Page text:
Tonkatsu might seem like nothing more than a thicker form of schnitzel, but that doesn’t do this deep-fried dish justice. At its best, it can be a beautifully crispy, unctous, tender and meaty delight with few peers. Unfortunately for us Londoners, Machiya’s pork tonkatsu doesn’t come anywhere close to this Home Island standard.
For a start the crunchy crumb exterior, while not bad in its own right, paled in comparison to the feathery, etherally fluffy crispiness of the best tonkatsu in Japan. The meat underneath was the picture of inconsistency – excessively fatty at one end, nothing but hard and unyielding white meat at the other. It’s a very pale imitation of the mind-alteringly good tonkatsu I had at Tonkatsu Santa in Tokyo.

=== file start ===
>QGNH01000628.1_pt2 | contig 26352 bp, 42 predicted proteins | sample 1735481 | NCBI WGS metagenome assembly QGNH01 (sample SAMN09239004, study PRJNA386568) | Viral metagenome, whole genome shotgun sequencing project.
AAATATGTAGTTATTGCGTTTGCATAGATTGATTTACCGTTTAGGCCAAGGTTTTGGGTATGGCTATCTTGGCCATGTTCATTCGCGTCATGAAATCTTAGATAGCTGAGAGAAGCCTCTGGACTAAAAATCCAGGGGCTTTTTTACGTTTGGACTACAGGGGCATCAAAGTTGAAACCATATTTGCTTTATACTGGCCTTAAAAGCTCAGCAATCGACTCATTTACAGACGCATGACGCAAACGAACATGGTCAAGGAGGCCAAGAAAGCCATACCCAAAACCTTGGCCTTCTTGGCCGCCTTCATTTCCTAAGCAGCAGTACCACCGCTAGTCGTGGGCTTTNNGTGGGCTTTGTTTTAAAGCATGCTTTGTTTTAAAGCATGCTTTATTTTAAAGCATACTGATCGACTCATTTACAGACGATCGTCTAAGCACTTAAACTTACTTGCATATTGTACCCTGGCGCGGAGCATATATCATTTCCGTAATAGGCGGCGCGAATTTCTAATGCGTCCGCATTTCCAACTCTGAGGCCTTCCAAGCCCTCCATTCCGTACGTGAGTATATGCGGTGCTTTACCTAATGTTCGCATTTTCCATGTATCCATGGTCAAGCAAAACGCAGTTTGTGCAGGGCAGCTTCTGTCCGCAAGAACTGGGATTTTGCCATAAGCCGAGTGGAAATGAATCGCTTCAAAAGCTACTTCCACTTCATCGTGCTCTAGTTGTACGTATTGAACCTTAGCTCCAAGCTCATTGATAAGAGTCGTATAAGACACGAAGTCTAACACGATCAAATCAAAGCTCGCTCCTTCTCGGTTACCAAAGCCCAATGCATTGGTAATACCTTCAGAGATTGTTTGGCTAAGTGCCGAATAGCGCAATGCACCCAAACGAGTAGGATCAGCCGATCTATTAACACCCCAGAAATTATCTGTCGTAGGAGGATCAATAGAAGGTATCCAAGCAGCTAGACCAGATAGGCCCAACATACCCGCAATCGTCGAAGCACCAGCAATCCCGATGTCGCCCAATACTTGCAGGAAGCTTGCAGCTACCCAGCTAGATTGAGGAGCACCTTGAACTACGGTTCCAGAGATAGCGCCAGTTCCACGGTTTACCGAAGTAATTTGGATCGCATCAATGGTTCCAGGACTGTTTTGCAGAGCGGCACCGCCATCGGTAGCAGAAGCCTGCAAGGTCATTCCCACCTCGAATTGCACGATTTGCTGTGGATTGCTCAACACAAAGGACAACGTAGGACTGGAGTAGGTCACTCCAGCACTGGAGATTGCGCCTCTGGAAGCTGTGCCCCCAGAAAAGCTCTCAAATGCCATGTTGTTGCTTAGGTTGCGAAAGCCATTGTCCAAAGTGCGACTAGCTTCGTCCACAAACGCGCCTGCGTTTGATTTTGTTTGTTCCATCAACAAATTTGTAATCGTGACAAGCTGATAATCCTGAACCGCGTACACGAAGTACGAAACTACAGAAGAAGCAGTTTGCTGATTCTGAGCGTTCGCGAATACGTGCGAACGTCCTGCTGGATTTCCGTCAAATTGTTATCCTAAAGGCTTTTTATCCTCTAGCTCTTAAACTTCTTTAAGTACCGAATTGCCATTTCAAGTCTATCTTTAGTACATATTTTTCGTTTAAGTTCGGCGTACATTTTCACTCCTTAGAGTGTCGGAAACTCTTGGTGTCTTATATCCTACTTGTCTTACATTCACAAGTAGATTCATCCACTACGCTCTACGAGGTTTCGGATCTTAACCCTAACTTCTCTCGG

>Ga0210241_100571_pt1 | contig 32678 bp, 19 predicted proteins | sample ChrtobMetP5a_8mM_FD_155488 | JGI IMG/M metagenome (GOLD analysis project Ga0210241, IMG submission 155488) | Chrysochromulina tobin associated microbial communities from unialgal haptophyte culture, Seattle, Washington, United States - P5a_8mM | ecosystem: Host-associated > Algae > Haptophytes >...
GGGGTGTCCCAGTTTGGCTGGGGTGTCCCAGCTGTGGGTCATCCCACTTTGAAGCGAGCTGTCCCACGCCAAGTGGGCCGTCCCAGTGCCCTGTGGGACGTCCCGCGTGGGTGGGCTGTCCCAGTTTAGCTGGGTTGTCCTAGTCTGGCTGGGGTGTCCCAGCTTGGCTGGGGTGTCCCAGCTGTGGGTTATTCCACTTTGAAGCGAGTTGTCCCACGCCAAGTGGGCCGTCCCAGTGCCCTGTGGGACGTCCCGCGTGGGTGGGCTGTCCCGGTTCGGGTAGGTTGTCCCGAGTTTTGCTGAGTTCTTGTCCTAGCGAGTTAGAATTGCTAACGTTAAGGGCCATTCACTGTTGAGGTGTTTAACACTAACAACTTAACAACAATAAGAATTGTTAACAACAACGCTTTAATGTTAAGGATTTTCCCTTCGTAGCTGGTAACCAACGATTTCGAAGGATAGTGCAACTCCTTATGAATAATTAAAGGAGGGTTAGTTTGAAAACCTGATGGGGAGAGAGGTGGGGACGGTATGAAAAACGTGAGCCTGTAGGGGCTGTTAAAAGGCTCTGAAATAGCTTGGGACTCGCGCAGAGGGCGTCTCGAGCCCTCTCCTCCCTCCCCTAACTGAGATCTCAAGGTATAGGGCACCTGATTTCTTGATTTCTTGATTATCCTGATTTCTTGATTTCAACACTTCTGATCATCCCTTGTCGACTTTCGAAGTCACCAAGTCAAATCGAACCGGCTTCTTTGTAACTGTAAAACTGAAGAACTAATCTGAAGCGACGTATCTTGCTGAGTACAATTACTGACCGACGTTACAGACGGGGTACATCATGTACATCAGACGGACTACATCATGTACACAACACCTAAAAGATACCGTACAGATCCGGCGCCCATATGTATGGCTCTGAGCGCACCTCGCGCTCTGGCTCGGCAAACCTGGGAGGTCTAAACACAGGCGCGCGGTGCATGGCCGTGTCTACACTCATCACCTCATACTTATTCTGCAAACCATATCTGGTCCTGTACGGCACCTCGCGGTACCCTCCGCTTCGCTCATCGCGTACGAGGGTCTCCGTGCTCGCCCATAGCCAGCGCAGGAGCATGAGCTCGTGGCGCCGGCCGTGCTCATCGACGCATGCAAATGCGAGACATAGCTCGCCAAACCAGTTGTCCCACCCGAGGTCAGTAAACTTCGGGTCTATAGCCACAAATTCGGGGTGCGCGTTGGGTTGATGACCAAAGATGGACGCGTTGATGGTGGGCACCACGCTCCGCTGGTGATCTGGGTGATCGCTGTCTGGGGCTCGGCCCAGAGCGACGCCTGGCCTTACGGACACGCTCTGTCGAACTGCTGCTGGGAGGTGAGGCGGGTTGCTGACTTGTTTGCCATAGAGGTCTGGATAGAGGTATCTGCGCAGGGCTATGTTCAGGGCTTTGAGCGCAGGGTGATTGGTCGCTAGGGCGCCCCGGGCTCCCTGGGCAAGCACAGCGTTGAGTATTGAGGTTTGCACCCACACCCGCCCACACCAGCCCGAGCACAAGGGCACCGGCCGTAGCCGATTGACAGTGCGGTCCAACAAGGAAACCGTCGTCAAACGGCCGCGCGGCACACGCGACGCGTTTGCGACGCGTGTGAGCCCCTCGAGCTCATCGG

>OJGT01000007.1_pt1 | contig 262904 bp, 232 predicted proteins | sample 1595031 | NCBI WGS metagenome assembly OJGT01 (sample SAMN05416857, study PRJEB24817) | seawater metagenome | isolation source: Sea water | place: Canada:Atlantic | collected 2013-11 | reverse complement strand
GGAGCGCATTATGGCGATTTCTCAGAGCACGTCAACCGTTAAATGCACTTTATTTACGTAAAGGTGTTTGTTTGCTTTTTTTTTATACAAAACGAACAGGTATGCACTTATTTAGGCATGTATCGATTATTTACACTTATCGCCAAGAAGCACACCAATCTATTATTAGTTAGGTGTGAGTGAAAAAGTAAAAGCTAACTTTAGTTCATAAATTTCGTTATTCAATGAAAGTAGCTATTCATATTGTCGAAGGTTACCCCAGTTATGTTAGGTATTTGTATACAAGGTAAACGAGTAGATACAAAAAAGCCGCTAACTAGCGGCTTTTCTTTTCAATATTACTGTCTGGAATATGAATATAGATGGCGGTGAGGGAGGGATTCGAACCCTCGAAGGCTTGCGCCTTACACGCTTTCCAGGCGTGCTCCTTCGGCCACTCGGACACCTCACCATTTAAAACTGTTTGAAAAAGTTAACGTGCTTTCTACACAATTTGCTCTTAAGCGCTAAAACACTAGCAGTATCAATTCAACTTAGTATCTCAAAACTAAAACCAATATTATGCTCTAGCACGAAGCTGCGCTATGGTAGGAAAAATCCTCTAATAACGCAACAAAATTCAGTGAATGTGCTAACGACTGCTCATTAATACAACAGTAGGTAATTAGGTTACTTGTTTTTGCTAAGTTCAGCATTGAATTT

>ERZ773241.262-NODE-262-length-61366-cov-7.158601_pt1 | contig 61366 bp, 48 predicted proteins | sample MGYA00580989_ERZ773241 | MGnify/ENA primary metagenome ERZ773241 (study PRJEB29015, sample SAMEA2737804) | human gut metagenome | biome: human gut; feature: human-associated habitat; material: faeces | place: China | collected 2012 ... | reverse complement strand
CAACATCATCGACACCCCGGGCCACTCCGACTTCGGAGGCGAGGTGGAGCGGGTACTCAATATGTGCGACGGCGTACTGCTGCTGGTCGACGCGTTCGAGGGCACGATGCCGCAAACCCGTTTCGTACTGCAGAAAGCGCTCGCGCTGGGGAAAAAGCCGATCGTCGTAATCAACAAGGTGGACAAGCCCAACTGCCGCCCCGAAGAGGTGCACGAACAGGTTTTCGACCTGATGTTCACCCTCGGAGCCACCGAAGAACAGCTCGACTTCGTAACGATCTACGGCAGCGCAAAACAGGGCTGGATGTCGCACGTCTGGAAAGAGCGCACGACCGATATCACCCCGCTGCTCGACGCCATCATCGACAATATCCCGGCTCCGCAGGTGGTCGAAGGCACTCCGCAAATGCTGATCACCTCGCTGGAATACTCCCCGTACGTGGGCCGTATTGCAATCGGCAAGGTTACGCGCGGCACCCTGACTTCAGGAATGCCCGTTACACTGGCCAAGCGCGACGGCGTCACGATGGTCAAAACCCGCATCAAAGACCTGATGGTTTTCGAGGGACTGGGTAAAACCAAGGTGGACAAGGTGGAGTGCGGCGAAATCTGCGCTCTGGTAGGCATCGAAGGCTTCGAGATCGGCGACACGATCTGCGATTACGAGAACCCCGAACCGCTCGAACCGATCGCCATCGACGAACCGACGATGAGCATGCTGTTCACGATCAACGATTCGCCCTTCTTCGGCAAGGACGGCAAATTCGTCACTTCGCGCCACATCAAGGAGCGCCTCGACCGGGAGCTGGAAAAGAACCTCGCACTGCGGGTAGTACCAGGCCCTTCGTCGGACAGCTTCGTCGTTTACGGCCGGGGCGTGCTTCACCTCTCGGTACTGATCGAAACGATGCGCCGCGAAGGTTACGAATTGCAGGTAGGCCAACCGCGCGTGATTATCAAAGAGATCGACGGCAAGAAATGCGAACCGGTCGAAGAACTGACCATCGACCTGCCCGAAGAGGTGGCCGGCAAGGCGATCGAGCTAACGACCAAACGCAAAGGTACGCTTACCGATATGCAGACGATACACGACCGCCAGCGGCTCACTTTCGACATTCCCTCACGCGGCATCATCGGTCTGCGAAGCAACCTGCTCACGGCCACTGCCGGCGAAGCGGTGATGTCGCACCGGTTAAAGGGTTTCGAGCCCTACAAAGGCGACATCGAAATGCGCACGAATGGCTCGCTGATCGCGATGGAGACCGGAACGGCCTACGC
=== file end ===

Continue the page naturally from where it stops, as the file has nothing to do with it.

A surprisingly generous helping of chicken arrived when I ordered the yakitori, but that hardly makes up for its almost complete lack of resemblance to the yakitori ideal. The skewered meat tasted like chicken stewed in soy – its unremarkable taste and mouthfeel were a world apart from the smoky, uniquely textured delights that are taken for granted in Japan and are so frustratingly elusive in London.
At least the pickles were a delight. Ranging from sweet and vineagry to peppery then fruit sweet, this bowl of crisp veg was the closest London rendition yet of Japan’s superlative pickling arts.
Almost all of Machiya’s desserts are child-sized. At least this meant I could get the matcha roll cake with adzuki beans over and done with. Everything from the green tea flavour of the sponge to the adzuki-flavoured gelatine cubes dotting the cake tasted limp and apologetic.